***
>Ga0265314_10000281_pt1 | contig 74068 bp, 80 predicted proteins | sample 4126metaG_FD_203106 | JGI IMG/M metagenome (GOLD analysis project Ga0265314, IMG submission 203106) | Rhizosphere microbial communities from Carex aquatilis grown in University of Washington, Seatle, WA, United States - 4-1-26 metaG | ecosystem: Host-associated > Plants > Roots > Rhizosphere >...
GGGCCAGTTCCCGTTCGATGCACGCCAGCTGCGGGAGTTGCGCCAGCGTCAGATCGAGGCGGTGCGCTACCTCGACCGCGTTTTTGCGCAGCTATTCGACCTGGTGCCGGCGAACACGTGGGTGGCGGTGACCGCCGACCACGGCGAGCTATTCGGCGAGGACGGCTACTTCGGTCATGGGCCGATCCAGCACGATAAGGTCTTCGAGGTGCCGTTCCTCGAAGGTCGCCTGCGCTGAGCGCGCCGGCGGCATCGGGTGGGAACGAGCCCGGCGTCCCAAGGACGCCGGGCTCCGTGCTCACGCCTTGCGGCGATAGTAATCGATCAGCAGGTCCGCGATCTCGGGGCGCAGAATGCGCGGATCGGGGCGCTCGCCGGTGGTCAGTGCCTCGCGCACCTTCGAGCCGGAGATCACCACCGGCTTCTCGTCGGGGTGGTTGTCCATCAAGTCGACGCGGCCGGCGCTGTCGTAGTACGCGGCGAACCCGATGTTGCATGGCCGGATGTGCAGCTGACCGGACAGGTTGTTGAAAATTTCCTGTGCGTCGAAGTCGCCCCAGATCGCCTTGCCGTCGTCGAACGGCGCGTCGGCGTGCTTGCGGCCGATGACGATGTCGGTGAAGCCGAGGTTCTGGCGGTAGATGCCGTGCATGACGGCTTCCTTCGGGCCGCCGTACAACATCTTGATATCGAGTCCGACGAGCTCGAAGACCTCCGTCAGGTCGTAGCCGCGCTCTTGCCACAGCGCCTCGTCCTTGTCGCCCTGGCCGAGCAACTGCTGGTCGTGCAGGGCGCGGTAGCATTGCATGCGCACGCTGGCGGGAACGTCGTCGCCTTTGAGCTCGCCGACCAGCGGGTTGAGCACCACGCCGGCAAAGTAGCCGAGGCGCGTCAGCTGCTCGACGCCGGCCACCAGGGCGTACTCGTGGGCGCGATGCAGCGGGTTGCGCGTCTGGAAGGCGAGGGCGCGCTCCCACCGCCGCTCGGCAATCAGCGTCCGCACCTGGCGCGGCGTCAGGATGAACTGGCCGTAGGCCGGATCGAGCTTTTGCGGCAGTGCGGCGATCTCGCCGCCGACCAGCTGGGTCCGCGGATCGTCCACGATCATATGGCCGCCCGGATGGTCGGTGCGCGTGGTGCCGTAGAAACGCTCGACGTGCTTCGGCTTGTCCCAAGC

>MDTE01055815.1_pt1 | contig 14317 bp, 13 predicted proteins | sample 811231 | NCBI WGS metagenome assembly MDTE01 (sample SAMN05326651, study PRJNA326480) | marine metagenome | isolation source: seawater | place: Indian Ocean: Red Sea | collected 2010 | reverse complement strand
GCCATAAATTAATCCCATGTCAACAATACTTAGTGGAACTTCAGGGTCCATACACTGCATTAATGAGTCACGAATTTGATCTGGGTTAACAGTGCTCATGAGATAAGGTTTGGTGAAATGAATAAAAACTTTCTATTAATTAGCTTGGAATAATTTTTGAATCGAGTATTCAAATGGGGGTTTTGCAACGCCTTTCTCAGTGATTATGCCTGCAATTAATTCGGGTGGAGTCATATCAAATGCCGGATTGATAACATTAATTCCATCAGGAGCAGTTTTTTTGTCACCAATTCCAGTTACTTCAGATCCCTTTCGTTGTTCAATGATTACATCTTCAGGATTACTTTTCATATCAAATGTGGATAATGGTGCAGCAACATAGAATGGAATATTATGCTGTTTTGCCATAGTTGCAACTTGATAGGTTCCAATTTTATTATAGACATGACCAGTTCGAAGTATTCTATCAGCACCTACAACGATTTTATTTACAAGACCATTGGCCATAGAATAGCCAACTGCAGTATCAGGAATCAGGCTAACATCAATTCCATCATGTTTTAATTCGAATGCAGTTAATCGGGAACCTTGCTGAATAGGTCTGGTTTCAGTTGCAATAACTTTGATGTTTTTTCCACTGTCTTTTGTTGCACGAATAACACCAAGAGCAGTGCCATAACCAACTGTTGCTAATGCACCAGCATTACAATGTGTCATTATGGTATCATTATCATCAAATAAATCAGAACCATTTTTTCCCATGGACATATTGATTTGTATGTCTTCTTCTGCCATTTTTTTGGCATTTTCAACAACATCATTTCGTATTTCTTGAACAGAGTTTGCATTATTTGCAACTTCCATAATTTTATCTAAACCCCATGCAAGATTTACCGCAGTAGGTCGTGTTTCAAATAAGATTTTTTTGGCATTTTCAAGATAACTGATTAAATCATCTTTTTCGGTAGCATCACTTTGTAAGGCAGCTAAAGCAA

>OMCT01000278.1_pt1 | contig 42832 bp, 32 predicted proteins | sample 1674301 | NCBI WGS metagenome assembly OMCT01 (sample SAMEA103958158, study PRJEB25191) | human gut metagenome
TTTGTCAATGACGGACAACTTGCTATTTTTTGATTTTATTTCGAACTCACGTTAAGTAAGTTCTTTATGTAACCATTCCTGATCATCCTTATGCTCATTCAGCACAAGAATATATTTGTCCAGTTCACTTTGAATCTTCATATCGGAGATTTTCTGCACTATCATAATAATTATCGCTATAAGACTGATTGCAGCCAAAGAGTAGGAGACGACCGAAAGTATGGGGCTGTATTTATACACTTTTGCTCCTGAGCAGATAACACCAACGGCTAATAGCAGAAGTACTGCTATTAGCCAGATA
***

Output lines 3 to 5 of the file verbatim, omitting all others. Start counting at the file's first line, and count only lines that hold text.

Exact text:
>MDTE01055815.1_pt1 | contig 14317 bp, 13 predicted proteins | sample 811231 | NCBI WGS metagenome assembly MDTE01 (sample SAMN05326651, study PRJNA326480) | marine metagenome | isolation source: seawater | place: Indian Ocean: Red Sea | collected 2010 | reverse complement strand
GCCATAAATTAATCCCATGTCAACAATACTTAGTGGAACTTCAGGGTCCATACACTGCATTAATGAGTCACGAATTTGATCTGGGTTAACAGTGCTCATGAGATAAGGTTTGGTGAAATGAATAAAAACTTTCTATTAATTAGCTTGGAATAATTTTTGAATCGAGTATTCAAATGGGGGTTTTGCAACGCCTTTCTCAGTGATTATGCCTGCAATTAATTCGGGTGGAGTCATATCAAATGCCGGATTGATAACATTAATTCCATCAGGAGCAGTTTTTTTGTCACCAATTCCAGTTACTTCAGATCCCTTTCGTTGTTCAATGATTACATCTTCAGGATTACTTTTCATATCAAATGTGGATAATGGTGCAGCAACATAGAATGGAATATTATGCTGTTTTGCCATAGTTGCAACTTGATAGGTTCCAATTTTATTATAGACATGACCAGTTCGAAGTATTCTATCAGCACCTACAACGATTTTATTTACAAGACCATTGGCCATAGAATAGCCAACTGCAGTATCAGGAATCAGGCTAACATCAATTCCATCATGTTTTAATTCGAATGCAGTTAATCGGGAACCTTGCTGAATAGGTCTGGTTTCAGTTGCAATAACTTTGATGTTTTTTCCACTGTCTTTTGTTGCACGAATAACACCAAGAGCAGTGCCATAACCAACTGTTGCTAATGCACCAGCATTACAATGTGTCATTATGGTATCATTATCATCAAATAAATCAGAACCATTTTTTCCCATGGACATATTGATTTGTATGTCTTCTTCTGCCATTTTTTTGGCATTTTCAACAACATCATTTCGTATTTCTTGAACAGAGTTTGCATTATTTGCAACTTCCATAATTTTATCTAAACCCCATGCAAGATTTACCGCAGTAGGTCGTGTTTCAAATAAGATTTTTTTGGCATTTTCAAGATAACTGATTAAATCATCTTTTTCGGTAGCATCACTTTGTAAGGCAGCTAAAGCAA

>OMCT01000278.1_pt1 | contig 42832 bp, 32 predicted proteins | sample 1674301 | NCBI WGS metagenome assembly OMCT01 (sample SAMEA103958158, study PRJEB25191) | human gut metagenome